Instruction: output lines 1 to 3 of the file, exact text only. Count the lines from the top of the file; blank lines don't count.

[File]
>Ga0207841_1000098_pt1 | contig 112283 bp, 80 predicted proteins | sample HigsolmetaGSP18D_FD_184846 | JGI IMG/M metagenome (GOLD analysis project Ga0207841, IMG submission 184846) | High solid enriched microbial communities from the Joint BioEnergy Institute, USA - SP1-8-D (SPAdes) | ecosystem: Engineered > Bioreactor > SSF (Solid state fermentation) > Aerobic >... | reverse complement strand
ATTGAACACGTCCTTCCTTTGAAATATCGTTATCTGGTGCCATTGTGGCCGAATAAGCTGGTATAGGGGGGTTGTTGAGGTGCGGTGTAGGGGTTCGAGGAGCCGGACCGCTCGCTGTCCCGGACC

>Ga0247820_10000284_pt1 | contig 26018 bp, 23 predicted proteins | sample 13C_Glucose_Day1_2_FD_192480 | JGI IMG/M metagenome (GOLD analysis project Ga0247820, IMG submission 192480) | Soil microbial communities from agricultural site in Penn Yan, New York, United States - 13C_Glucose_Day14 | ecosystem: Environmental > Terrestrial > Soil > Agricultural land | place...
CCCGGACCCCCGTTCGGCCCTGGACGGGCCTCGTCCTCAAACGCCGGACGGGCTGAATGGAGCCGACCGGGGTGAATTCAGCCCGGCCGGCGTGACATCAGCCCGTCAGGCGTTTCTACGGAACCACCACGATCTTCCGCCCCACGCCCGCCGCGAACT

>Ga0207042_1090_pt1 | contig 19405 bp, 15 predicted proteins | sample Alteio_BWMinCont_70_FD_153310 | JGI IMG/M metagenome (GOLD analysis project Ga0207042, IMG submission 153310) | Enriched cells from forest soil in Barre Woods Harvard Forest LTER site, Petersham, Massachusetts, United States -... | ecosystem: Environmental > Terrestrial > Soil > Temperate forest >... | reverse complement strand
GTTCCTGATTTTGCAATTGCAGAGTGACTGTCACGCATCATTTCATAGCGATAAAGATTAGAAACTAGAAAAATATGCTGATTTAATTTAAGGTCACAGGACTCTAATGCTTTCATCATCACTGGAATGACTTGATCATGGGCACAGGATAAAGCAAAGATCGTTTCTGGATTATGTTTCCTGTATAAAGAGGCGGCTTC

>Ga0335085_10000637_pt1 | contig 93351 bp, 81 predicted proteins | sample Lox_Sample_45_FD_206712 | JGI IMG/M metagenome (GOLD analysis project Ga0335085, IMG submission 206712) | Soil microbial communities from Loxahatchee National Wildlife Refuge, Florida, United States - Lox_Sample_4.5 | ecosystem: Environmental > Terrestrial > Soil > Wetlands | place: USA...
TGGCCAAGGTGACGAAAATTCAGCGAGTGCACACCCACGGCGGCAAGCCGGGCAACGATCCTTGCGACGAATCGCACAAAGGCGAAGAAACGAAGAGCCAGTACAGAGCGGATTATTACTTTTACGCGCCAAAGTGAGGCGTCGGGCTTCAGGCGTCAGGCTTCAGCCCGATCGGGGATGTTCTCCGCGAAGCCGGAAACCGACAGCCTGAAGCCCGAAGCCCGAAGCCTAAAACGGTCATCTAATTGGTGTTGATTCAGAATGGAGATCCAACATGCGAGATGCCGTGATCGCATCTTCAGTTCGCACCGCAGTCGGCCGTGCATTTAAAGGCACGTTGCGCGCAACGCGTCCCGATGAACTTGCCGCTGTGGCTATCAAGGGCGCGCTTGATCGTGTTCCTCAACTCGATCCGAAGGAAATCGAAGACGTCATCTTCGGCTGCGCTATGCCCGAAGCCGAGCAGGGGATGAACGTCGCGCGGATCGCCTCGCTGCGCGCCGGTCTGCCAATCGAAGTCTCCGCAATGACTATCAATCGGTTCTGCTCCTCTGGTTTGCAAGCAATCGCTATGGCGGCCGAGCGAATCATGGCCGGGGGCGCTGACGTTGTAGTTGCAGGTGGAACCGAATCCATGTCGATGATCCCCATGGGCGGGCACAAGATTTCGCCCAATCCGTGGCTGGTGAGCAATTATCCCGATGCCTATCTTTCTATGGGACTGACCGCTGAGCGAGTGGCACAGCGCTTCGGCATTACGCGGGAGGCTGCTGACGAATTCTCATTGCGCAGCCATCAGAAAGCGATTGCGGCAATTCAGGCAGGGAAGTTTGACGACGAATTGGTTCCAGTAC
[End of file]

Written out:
>Ga0207841_1000098_pt1 | contig 112283 bp, 80 predicted proteins | sample HigsolmetaGSP18D_FD_184846 | JGI IMG/M metagenome (GOLD analysis project Ga0207841, IMG submission 184846) | High solid enriched microbial communities from the Joint BioEnergy Institute, USA - SP1-8-D (SPAdes) | ecosystem: Engineered > Bioreactor > SSF (Solid state fermentation) > Aerobic >... | reverse complement strand
ATTGAACACGTCCTTCCTTTGAAATATCGTTATCTGGTGCCATTGTGGCCGAATAAGCTGGTATAGGGGGGTTGTTGAGGTGCGGTGTAGGGGTTCGAGGAGCCGGACCGCTCGCTGTCCCGGACC

>Ga0247820_10000284_pt1 | contig 26018 bp, 23 predicted proteins | sample 13C_Glucose_Day1_2_FD_192480 | JGI IMG/M metagenome (GOLD analysis project Ga0247820, IMG submission 192480) | Soil microbial communities from agricultural site in Penn Yan, New York, United States - 13C_Glucose_Day14 | ecosystem: Environmental > Terrestrial > Soil > Agricultural land | place...